From the Editor’s Desk: Remodeling today is as much about leveraging the best of technology as it is about changing the tile in the bathroom
 
July 1st, 2005

 

by Janet Arden, Editor
July-August 2005

You only need to stop at the newsstand and review the growing number of shelter magazines or cruise the cable TV listings noting the variety of design and remodeling shows to realize how big remodeling and renovating are to today’s homeowners.

In this issue’s One-on-One with Don Novak, chairman of the National Association of Home Builders’ Remodelers Council, he points out that this year’s remodeling budget is expected to be $235 billion, a whopping 15-percent jump from last year. Whether they are doing it themselves or having professionals tackle the job, whether the budget is in the tens of thousands of dollars or $1,000, remodeling and renovating are big business—and good business—for this industry.

After talking to exhibitors and buyers at Coverings, after listening to the seminars and reading up on the trends, I think one of the most exciting aspects of today’s remodeling and renovating is the opportunity it offers to invest in new technology for our homes and offices. I am more than old enough to remember the early seventies, when the goal of many home improvements was to save energy. Some of them weren’t terribly attractive—insulation-wrapped water heaters, for example—and I’m not sure how much energy some efforts even saved, but they certainly created a marketplace.

Technology in this industry has taken some exciting turns—mold resistant materials that block growth before it starts, underfloor heating systems, harder, more wear-resistant tiles with more exciting finishes than ever. Today’s remodeled baths and kitchens often sport a glamorous mix of ceramic, metal and glass tiles. Substrates and installation techniques continue to benefit from technology.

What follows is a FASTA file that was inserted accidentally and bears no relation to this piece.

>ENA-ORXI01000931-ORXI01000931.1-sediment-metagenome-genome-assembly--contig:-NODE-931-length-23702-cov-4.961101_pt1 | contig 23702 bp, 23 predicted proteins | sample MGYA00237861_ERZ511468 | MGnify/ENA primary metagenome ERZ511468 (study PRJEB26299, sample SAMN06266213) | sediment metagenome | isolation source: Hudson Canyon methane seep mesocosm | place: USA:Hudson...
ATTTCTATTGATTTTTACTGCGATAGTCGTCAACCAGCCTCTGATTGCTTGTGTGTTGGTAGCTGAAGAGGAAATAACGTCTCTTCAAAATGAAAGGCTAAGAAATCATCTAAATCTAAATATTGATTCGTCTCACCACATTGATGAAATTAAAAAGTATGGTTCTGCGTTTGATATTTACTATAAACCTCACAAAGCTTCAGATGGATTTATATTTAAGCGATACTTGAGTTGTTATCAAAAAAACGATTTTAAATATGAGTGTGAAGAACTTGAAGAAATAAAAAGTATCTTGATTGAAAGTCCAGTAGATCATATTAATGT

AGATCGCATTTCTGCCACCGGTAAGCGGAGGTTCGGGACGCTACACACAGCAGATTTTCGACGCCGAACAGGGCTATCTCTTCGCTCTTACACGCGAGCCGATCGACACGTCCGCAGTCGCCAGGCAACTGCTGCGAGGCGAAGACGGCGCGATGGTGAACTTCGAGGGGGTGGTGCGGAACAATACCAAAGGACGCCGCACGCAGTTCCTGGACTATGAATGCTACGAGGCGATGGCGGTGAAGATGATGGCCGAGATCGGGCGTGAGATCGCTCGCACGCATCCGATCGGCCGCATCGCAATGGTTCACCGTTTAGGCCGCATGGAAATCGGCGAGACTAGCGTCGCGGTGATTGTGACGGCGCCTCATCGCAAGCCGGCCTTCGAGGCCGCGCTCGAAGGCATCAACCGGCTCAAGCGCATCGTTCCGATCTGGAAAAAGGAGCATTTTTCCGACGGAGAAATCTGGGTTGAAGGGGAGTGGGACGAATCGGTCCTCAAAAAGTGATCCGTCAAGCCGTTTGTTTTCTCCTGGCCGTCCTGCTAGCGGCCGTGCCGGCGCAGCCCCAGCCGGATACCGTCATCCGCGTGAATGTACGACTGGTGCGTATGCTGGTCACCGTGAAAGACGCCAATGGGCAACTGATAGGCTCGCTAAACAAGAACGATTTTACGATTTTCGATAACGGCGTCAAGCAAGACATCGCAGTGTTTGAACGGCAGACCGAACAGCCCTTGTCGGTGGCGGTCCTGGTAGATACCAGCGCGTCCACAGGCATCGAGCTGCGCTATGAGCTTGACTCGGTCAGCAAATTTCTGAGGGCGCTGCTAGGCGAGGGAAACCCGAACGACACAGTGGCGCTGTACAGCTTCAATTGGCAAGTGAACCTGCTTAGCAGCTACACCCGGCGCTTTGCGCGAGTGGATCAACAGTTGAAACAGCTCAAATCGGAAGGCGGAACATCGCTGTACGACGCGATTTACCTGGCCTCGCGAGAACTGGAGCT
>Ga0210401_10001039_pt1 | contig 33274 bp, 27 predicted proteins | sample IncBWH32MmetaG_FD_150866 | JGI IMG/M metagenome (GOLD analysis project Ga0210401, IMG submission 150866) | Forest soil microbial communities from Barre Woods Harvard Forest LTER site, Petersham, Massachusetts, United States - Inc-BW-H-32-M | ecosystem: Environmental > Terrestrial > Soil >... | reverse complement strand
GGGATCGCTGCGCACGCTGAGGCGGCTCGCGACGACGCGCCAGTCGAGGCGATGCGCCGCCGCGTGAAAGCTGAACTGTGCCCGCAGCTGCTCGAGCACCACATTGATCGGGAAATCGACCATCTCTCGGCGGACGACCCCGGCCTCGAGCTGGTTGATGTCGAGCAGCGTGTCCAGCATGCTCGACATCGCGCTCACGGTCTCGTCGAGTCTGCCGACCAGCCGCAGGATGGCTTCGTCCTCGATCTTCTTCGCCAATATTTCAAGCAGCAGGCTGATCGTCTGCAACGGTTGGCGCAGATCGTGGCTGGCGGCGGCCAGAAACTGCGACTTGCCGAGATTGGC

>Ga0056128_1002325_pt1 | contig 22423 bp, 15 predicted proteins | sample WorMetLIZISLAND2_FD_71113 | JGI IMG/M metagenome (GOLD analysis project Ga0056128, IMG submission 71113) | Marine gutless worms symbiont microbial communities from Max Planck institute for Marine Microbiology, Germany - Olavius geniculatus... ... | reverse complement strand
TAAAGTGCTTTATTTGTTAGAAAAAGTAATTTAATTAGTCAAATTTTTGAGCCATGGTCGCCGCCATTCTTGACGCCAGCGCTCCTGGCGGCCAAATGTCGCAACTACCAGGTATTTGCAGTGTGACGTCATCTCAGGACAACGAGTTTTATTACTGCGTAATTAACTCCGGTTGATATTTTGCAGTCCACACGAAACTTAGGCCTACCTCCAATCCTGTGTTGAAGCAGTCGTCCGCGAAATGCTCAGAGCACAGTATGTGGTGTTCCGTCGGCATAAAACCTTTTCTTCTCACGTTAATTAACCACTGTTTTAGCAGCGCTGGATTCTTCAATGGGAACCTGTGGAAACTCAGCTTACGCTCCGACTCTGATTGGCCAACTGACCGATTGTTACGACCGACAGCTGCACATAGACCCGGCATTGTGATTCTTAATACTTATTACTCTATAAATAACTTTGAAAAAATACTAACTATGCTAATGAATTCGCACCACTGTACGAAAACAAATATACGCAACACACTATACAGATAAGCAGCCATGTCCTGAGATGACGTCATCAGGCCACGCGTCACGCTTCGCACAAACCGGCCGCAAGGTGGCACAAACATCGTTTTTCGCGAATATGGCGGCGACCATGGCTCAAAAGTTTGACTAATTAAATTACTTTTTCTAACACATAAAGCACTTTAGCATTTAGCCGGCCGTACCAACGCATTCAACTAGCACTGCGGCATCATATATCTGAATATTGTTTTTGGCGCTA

Remodeling today is as much about leveraging the best of technology as it is about changing the tile in the bathroom.

And, just as importantly, remodeling today is also about upgrading. Homeowners aren’t just replacing old, cracked bathroom tiles, they’re opting for a spa look that mixes stone-look porcelain with glass mosaics. They’re replacing sheet flooring with large-format porcelain. They’re tiling beyond the kitchen and bath to include the sunroom, family room, hot tub or pool surround.

This kind of remodeling is very good business for tile dealers. It brings to your door the customers who want good products and are willing to pay for them and their professional installation.

How do you fit in this remodeling boom? Does your showroom feature the products remodelers are looking for? Are you connected with designers and contractors who manage these jobs? Perhaps the most important question is, how do you want to fit in this marketplace?

Housekeeping:

For all of you who asked about the glass tile on last month’s cover, it is from Crossville.

Ryan Roth of International Wholesale Tile called to say that the company provided 100% of the tile for a complete bathroom and shower install in the St. Petersburg, Florida, Extreme Home Makeover episode profiled in the May/June issue of TileDealer. The tile came from International Wholesale Tile dealer Leverette Tile of Port Richey, FL. “This included tumbled marble from our Tesoro brand and travertine for the floor. The retail value of the donation was almost $3,000,” said Roth.

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